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April 12, 2012

Florida appeals court finds 80-year juve prison sentence unconstitutional under Graham

Via this new AP article, which is headlined "Fla. courts struggle with juvenile sentencing," I learned of an interesting new state appellate opinion working through the implications of the Supreme Court's Eighth Amendment ruling in Graham. Here are excerpts from the relatively brief (and quite interesting) opinion in Floyd v. Florida, No. 1D11-1983 (Fla. 1st DCA Apr. 12, 2012) (available here):

Appellant was seventeen years of age in 1998 when he committed grand theft auto and two counts of armed robbery with a firearm, which, according to the prosecutor’s description during the resentencing hearing, was a pellet gun that was “realistic looking.” The trial court initially sentenced Appellant to life imprisonment on the armed robbery counts. After Graham was issued more than a decade later, the trial court resentenced Appellant to consecutive forty-year sentences on the two armed robbery counts.... In [Graham], the Court explained that while a state is not required to guarantee eventual freedom to a juvenile offender convicted of a nonhomicide offense, it must give defendants like Graham “some meaningful opportunity to obtain release based on demonstrated maturity and rehabilitation.” Id. It also set forth that while the Eighth Amendment does not foreclose the possibility that juveniles convicted of nonhomicide crimes will remain behind bars for life, it does “forbid States from making the judgment at the outset that those offenders never will be fit to reenter society.” Id.

Since Graham was issued, we have reviewed two lengthy term-of-years sentences for juveniles who committed nonhomicide crimes. In Thomas v. State, 78 So. 3d 644, 646 (Fla. 1st DCA 2011), we noted that the Graham holding was limited to those juveniles who were sentenced to life without parole for nonhomicide crimes. Although we agreed that, at some point, a term-of-years sentence may become the functional equivalent of a life sentence, we rejected the appellant’s argument that his fifty-year concurrent sentences met that standard because, as found by the trial court, the appellant would be in his late sixties when he was released from prison, if he was required to serve the entirety of his sentence. 78 So. 3d at 646. In Gridine v. State, 37 Fla. L. Weekly D69 (Fla. 1st DCA Dec. 30, 2011), while again noting that, at some point, a term-of-years sentence may become the functional equivalent of a life sentence, we rejected the argument that a seventy-year sentence was unconstitutional.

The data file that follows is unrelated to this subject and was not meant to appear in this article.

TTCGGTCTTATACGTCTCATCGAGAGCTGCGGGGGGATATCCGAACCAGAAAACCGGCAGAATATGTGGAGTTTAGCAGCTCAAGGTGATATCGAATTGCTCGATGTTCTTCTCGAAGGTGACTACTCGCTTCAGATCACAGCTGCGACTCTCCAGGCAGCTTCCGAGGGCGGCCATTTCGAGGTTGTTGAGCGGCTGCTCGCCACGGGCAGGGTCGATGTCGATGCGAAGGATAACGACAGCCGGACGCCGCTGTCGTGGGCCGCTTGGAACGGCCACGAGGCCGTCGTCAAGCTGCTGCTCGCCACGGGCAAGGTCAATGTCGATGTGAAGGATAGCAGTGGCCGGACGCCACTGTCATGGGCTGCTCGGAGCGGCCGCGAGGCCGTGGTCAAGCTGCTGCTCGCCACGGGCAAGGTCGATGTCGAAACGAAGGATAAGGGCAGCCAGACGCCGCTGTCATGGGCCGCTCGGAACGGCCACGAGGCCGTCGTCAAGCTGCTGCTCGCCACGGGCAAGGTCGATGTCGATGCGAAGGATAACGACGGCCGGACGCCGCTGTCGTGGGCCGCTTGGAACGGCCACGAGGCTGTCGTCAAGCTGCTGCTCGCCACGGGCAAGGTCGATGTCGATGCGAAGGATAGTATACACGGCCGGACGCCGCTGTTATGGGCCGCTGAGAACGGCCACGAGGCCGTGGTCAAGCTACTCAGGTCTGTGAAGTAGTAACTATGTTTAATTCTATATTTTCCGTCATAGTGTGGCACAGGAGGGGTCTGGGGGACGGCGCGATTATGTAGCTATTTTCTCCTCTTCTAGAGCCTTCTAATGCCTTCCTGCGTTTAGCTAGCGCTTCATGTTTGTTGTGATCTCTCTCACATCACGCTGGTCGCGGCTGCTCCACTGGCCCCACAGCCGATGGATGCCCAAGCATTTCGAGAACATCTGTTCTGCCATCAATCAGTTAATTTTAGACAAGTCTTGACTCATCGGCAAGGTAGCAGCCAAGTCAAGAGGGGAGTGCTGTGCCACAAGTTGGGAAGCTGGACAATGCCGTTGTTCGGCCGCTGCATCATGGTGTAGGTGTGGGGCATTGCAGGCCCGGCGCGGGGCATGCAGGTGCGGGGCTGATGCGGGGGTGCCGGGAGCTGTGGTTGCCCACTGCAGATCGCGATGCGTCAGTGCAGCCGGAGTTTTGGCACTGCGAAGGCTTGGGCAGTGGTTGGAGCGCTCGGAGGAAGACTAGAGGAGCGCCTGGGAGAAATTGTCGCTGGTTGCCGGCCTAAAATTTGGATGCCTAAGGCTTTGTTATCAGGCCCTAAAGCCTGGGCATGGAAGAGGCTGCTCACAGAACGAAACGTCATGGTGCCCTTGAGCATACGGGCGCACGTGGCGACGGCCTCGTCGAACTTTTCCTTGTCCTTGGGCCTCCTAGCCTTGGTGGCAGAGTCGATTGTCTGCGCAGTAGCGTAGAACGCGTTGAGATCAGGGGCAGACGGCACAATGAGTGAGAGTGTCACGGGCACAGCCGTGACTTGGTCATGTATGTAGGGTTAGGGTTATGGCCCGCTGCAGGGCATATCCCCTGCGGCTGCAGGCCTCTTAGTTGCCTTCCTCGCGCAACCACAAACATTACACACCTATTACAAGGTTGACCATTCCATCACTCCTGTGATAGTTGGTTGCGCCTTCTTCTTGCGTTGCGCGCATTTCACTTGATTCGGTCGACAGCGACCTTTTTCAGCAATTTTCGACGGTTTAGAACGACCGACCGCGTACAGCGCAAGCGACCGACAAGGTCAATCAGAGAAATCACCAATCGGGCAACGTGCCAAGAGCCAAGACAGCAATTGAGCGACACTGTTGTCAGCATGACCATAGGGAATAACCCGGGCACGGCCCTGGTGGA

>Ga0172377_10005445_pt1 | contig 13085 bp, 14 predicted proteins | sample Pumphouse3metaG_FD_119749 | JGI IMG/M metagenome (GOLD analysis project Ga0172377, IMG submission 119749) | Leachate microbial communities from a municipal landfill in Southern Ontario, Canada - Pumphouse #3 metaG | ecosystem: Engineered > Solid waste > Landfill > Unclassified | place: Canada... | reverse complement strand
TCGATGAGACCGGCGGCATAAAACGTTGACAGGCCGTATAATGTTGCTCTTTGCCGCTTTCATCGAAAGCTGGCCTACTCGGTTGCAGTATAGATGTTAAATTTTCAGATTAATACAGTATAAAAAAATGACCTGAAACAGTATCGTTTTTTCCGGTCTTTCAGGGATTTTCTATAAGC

In this case, we are faced with a situation where Appellant, if he serves the entirety of his sentence, will be ninety-seven when he is released. Even if Appellant received the maximum amount of gain time, the earliest he would be released is at age eighty-five.... This situation does not in any way provide Appellant with a meaningful or realistic opportunity to obtain release, as required by Graham. While the trial court was correct that the Eighth Amendment does not foreclose the possibility that juveniles who commit nonhomicide crimes will remain in prison for life, Graham also cautioned that states are foreclosed from making the judgment at the outset that those offenders will never be fit to reenter society. By sentencing Appellant to eighty years in prison, the trial court impermissibly made that judgment.